East Tremont, 1930s, view east toward the 3rd Avenue El. Sketch from an old postcard.

They became engrained in my own memory, these stories, like a favorite childhood book you read over and over again: my grandpa’s commute on the Third Avenue El into Manhattan; his time driving a cab and his later work as a draftsman for Combustion Engineering on Madison Avenue and East 35th Street; my grandpa and the boys’ trips to Yankee Stadium to see Joe DiMaggio, Yogi Berra and a young Mickey Mantle play; the endless tales of the boys playing with the German, Jewish, Italian, Puerto Rican and Black kids in the neighborhood and in the park.

The family made a home in Long Beach, California, the boys went to school, married, had kids, etc. etc., but it was always clear to me that my dad’s and my grandma’s favorite days were those in East Tremont, before the trip to California, before the Moses letter, before the Cross-Bronx Expressway tore their neighborhood apart. 

Years after my grandfather passed I would learn another truth: that my grandpa was never really the same after leaving New York.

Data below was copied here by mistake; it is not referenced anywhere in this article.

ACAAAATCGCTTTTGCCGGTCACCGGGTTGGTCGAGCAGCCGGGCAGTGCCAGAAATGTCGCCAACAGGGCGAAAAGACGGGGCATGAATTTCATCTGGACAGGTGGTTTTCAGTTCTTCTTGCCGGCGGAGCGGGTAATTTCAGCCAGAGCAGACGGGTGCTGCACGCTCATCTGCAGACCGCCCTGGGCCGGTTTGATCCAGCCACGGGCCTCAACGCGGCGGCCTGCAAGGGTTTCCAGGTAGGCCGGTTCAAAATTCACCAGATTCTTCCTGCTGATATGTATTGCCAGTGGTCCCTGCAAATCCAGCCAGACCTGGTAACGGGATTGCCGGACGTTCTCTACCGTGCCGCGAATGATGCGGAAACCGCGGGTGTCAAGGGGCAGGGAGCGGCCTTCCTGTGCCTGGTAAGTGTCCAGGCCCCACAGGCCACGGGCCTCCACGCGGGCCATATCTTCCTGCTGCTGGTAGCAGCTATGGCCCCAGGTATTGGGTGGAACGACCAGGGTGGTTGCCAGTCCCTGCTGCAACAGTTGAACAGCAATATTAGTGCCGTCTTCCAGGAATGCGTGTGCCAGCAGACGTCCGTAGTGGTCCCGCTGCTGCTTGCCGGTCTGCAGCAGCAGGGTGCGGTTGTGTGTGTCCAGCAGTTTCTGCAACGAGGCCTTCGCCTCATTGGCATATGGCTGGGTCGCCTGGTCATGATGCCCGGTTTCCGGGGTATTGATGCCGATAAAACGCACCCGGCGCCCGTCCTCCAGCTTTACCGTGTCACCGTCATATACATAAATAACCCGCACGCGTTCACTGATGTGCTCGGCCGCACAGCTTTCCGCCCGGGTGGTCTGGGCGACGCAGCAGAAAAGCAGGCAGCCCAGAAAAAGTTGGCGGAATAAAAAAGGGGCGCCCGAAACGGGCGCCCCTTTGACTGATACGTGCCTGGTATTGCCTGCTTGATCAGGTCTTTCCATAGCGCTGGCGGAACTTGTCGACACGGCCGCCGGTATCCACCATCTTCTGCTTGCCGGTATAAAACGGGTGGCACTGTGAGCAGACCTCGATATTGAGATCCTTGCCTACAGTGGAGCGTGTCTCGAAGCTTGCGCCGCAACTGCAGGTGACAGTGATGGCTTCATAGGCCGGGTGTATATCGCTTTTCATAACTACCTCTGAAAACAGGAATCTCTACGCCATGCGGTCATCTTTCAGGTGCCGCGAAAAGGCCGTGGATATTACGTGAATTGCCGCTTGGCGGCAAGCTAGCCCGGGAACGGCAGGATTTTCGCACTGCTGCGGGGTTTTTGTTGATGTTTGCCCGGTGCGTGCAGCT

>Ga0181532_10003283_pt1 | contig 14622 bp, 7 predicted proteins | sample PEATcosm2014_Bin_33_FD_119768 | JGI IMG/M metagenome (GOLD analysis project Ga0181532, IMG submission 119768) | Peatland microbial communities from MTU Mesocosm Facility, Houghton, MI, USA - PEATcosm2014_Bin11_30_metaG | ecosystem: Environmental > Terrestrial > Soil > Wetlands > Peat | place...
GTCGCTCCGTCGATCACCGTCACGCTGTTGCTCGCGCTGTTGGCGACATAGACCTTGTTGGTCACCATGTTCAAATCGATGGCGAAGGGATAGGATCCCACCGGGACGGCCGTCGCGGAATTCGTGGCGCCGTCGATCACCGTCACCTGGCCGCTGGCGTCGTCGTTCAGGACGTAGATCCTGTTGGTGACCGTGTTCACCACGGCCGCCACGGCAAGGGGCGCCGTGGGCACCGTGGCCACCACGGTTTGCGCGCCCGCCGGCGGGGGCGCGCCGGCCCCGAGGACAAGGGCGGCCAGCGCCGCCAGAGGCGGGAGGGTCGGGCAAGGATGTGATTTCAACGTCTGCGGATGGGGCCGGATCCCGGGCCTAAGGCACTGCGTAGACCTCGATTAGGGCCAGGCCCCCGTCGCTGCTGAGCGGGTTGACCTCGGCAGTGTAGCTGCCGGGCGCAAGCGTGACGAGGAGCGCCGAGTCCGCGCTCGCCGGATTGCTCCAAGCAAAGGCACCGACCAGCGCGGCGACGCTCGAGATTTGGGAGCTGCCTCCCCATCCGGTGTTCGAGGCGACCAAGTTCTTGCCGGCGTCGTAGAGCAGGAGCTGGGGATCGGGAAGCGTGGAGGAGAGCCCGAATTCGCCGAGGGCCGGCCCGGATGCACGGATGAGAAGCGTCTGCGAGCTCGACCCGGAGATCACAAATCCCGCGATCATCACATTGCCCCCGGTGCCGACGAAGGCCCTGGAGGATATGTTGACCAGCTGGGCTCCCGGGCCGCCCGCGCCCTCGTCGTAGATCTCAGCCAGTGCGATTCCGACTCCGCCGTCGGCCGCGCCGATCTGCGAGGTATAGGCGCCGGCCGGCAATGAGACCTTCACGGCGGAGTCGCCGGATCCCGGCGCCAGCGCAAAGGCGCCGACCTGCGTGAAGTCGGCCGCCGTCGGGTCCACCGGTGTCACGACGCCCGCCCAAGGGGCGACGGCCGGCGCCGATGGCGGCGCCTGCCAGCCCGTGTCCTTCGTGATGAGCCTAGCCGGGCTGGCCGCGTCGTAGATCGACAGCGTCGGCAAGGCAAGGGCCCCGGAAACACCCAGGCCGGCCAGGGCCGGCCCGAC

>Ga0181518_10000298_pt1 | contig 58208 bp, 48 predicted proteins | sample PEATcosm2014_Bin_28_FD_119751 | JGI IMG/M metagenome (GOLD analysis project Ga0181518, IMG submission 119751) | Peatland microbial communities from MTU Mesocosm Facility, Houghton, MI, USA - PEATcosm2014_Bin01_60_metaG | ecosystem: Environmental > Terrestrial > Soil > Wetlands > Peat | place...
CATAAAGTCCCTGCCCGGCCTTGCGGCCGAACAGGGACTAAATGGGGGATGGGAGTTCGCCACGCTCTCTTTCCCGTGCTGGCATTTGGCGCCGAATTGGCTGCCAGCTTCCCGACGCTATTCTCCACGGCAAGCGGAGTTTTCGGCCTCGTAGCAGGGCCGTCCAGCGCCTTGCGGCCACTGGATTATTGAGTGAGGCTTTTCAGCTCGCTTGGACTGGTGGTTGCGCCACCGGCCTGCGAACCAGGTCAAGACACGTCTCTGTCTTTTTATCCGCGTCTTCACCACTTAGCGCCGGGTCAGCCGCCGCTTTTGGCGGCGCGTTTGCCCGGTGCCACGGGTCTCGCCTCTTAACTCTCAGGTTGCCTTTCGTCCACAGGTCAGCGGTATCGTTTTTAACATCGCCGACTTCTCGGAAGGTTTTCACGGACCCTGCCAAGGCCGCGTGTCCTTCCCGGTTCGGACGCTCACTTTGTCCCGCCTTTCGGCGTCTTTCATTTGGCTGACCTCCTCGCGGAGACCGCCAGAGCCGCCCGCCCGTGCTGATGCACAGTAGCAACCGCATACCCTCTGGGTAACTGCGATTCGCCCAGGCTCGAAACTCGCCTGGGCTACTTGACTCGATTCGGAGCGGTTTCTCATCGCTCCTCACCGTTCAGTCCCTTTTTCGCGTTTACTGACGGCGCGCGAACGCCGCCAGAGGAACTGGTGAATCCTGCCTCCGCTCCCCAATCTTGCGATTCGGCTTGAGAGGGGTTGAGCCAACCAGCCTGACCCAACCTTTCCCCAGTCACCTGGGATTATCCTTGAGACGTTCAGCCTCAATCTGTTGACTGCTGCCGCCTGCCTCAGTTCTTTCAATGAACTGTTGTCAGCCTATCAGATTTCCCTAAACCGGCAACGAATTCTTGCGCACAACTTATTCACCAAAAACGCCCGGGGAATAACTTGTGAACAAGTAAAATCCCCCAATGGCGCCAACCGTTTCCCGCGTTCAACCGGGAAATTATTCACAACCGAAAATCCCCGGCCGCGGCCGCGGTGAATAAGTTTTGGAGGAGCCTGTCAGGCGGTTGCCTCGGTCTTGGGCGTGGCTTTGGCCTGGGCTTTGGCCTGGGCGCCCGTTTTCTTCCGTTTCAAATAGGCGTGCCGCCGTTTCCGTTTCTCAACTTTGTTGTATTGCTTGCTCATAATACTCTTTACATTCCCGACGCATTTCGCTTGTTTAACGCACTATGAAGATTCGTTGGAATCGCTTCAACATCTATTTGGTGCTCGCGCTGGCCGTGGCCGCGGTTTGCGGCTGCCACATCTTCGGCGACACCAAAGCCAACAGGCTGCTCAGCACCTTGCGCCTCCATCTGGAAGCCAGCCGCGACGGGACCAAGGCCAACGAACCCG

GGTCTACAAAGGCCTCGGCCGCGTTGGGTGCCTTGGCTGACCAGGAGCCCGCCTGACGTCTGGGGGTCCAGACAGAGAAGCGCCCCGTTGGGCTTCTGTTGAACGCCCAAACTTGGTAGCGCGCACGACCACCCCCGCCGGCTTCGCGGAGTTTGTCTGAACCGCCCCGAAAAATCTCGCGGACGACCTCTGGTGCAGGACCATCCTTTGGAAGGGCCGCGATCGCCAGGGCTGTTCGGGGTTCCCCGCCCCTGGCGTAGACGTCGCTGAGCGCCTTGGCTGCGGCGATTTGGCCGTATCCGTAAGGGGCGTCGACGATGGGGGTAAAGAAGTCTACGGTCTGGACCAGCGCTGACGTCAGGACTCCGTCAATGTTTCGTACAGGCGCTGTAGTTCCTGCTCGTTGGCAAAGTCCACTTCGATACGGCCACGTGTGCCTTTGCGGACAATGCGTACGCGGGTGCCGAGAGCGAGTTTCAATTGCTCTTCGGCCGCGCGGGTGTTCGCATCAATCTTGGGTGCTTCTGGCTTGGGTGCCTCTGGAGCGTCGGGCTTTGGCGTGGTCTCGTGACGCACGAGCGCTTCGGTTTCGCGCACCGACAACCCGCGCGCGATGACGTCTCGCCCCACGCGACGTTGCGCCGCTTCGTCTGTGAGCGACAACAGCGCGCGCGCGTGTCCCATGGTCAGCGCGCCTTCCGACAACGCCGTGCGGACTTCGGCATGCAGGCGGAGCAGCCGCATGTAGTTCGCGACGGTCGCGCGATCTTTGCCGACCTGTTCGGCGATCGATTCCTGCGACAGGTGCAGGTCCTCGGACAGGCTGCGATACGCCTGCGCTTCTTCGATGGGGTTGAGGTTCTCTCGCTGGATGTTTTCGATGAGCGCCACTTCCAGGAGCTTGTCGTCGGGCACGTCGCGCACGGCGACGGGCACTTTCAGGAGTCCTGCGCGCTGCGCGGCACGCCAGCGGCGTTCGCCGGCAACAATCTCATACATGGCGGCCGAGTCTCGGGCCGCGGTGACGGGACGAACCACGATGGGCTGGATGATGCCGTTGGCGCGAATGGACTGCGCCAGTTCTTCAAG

All the promises of California never came to be for him. He had agreed to make the trip at the cajoling of his brother-in-law, visions of wide open spaces for his three boys, growing industry in Southern California, and perhaps out of some desperation with the sudden uncertainty of the fate of their Bronx neighborhood.

But whatever it was, I would learn that he had left his happiest days behind him in that old, immigrant neighborhood that Robert Moses had determined was slum-enough to bulldoze for his expressway. 

Of course, this type of development in favor of paving the way for the automobile was happening to many of our older cities across the country. Pittsburgh, PA; Newark, New Jersey; Boston, Mass., San Francisco, California. They were all using the newly-available federal highway funds to build their roadways to the suburbs.